SoundGrid

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SoundGrid is a networking and processing platform for real-time professional audio applications, developed by Waves Audio.

The SoundGrid system consists of a server, SoundGrid-compatible plugins, a Mac or Windows control computer, and an I/O, and is used for live sound, broadcast, post production facilities, and more, and provides an extremely low latency environment for high precision audio processing on selected consoles, e.g. of DiGiCo, Allen & Heath, and Yamaha.

Key benefits[edit]

  • Extremely low latency platform (less than 1ms) for SoundGrid-compatible plugins
  • Runs on standard Intel CPUs and 1Gbit/s Ethernet networks
  • Uses standard computers, switches, and servers
  • Integrates with analog and digital mixing consoles
  • Provides a complete Redundancy & Recovery system
  • Split to recording on a standard DAW
  • Comprises network infrastructure for sound installations
  • Includes MultiRack SoundGrid control software

Audio transport and system control[edit]

SoundGrid is a proprietary Ethernet Layer 2 protocol and EtherType. Audio is transported and routed between networked I/O devices and is processed on plugin servers connected to the same network. The I/O device converts SoundGrid packets to standard and proprietary audio protocol schemes.

Audio processing[edit]

Taking advantage of nowadays CPU power and the memory capabilities of native processing, SoundGrid runs on standard CPUs under custom optimized Linux OS, resulting in predictability, stability, and low latency that was previously exclusive to dedicated DSP-based systems. Consequently, SoundGrid can run large numbers of plugins, as well as extremely CPU-intensive plugins that are beyond the capabilities of DSP-based systems.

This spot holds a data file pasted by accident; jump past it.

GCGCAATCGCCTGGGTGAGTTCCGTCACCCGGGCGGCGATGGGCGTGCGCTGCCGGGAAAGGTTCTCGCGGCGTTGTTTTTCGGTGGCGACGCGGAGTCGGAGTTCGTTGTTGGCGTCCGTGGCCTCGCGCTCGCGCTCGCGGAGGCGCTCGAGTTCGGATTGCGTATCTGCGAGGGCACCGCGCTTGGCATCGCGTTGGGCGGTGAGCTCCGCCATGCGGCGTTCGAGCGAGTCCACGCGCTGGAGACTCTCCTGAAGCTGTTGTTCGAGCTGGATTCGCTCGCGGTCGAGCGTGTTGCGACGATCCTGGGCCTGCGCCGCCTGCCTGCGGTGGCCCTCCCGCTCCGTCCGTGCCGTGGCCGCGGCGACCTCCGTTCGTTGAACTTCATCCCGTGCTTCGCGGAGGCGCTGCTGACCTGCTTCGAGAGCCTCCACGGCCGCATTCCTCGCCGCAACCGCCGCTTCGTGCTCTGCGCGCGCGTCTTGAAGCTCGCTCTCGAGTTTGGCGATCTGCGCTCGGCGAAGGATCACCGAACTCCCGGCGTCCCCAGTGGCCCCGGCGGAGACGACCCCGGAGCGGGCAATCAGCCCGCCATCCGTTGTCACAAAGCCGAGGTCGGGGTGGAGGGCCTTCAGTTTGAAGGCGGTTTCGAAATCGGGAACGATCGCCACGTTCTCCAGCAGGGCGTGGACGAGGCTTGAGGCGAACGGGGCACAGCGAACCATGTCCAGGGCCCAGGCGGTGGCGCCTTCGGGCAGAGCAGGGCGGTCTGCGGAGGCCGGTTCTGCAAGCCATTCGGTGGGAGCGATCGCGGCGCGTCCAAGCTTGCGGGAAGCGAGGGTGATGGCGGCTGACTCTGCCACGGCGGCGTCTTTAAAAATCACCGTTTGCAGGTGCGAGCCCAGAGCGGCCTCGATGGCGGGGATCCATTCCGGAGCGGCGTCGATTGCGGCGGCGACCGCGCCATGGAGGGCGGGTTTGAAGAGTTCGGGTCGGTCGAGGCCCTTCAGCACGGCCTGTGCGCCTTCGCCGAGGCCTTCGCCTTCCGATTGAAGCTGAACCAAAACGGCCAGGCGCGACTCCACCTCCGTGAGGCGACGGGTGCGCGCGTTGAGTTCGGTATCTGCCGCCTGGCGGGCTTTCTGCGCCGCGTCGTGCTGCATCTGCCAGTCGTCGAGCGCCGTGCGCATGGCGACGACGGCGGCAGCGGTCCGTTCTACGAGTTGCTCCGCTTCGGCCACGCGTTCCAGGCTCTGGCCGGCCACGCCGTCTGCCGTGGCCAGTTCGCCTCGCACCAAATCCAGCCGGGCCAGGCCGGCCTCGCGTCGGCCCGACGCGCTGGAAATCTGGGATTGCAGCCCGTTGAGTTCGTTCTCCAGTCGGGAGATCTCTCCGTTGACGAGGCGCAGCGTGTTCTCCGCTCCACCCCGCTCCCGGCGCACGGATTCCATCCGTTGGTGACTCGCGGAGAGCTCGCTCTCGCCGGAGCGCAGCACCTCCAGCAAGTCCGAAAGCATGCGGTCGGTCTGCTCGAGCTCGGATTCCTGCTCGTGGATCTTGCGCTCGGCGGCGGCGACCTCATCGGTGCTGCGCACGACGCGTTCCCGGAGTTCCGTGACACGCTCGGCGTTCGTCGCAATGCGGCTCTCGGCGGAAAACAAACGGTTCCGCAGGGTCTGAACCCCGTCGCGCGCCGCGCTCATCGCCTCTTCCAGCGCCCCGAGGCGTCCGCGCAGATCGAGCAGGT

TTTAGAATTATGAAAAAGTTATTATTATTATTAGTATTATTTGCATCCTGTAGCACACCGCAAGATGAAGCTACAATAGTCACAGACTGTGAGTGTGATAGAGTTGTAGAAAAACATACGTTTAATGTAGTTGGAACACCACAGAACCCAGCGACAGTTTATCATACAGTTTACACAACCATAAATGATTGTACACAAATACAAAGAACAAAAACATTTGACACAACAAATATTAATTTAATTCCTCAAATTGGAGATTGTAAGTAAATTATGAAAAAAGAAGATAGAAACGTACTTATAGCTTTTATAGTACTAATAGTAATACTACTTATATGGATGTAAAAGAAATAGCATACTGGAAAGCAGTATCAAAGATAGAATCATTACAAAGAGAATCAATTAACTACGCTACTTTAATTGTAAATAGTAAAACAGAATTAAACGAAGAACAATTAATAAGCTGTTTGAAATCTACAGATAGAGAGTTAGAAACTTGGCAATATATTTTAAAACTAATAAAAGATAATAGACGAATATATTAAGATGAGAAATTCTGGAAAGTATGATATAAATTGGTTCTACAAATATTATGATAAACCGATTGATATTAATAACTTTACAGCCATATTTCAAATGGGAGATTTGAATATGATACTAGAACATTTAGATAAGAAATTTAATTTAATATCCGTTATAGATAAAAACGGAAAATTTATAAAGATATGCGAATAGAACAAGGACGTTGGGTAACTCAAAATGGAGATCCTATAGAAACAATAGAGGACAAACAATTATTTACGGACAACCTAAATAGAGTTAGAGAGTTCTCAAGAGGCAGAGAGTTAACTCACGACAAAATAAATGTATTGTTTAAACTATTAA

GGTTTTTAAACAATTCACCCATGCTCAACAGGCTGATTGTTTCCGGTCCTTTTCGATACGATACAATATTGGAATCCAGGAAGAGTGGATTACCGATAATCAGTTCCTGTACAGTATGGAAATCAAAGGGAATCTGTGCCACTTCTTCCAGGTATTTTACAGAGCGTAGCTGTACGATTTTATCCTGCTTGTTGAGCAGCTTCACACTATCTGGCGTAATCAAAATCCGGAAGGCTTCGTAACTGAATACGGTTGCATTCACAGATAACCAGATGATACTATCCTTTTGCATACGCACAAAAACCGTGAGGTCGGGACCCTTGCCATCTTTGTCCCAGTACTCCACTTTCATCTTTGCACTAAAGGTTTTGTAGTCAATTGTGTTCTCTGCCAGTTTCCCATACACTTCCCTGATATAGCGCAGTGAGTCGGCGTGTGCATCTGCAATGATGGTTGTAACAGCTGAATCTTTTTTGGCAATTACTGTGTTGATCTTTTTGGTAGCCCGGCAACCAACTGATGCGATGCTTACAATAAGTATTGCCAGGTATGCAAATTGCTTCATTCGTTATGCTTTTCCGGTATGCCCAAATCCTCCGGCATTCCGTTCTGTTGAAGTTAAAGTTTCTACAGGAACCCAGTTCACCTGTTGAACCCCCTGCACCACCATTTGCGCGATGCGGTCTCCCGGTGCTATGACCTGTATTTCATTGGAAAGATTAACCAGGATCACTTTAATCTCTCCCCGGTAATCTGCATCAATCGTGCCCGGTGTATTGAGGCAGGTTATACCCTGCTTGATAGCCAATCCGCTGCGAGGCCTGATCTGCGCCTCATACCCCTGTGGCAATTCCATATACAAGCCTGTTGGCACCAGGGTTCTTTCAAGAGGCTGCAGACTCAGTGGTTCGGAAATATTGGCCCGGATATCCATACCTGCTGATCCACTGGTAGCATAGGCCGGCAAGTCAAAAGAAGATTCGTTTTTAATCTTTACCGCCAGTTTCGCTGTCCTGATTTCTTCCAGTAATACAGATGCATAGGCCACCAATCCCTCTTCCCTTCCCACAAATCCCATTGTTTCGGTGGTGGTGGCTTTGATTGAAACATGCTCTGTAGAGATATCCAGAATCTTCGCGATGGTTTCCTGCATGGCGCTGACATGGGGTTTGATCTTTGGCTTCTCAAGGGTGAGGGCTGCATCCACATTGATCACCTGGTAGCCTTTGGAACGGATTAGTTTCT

Separate computers form the basis of the SoundGrid processing ability:

  • SoundGrid Server(s), CPUs dedicated exclusively to audio processing running a customized Linux OS that is optimized for audio processing.
  • SoundGrid Host, a standard Windows or Mac computer that runs the SoundGrid host application and GUI functions.

This division of labor between the audio processing CPUs and the host application CPUs is the key to the high performance, stability, and low latency achieved by SoundGrid.

Audio interfacing[edit]

Audio is interfaced with SoundGrid by integrating a SoundGrid-programmed FPGA (Xilinx Spartan 3) into a mixing console’s I/O ports. The FPGA receives I2S or other audio signal formats and converts them to the SoundGrid format. The FPGA is also used to transfer control messages between control nodes external to the SoundGrid network and the SoundGrid control application.

Control software[edit]

SoundGrid audio processing, connections, system configuration and monitoring are controlled by the MultiRack SoundGrid control application, which runs on standard Windows and Mac computers, including embedded systems. MultiRack SoundGrid displays rows of virtual plugin chains, named Racks, each of which chains up to eight Waves plugins. A Rack processes audio coming from a user-selected input and sends the processed output to a user-selected output. MultiRack SoundGrid offers remote parameter control and navigation over MIDI, or over an inter-application API by integration with the console’s host application.

System configuration[edit]

System configuration data is part of the SoundGrid protocol, allowing the user to:

  • Connect and route audio between system components
  • Configure I/O devices
  • Configure plugin servers
  • Set system sample rate, block size, and latency
  • Monitor and control system and component status
  • Set redundancy and recovery modes

Scalability[edit]

SoundGrid systems can be easily configured for optimal effectiveness per channel-count, processing capabilities, routing, and sample rate, and are scaled and expanded by adding I/O or processing devices as required.

See also[edit]

Audio over Ethernet

External links[edit]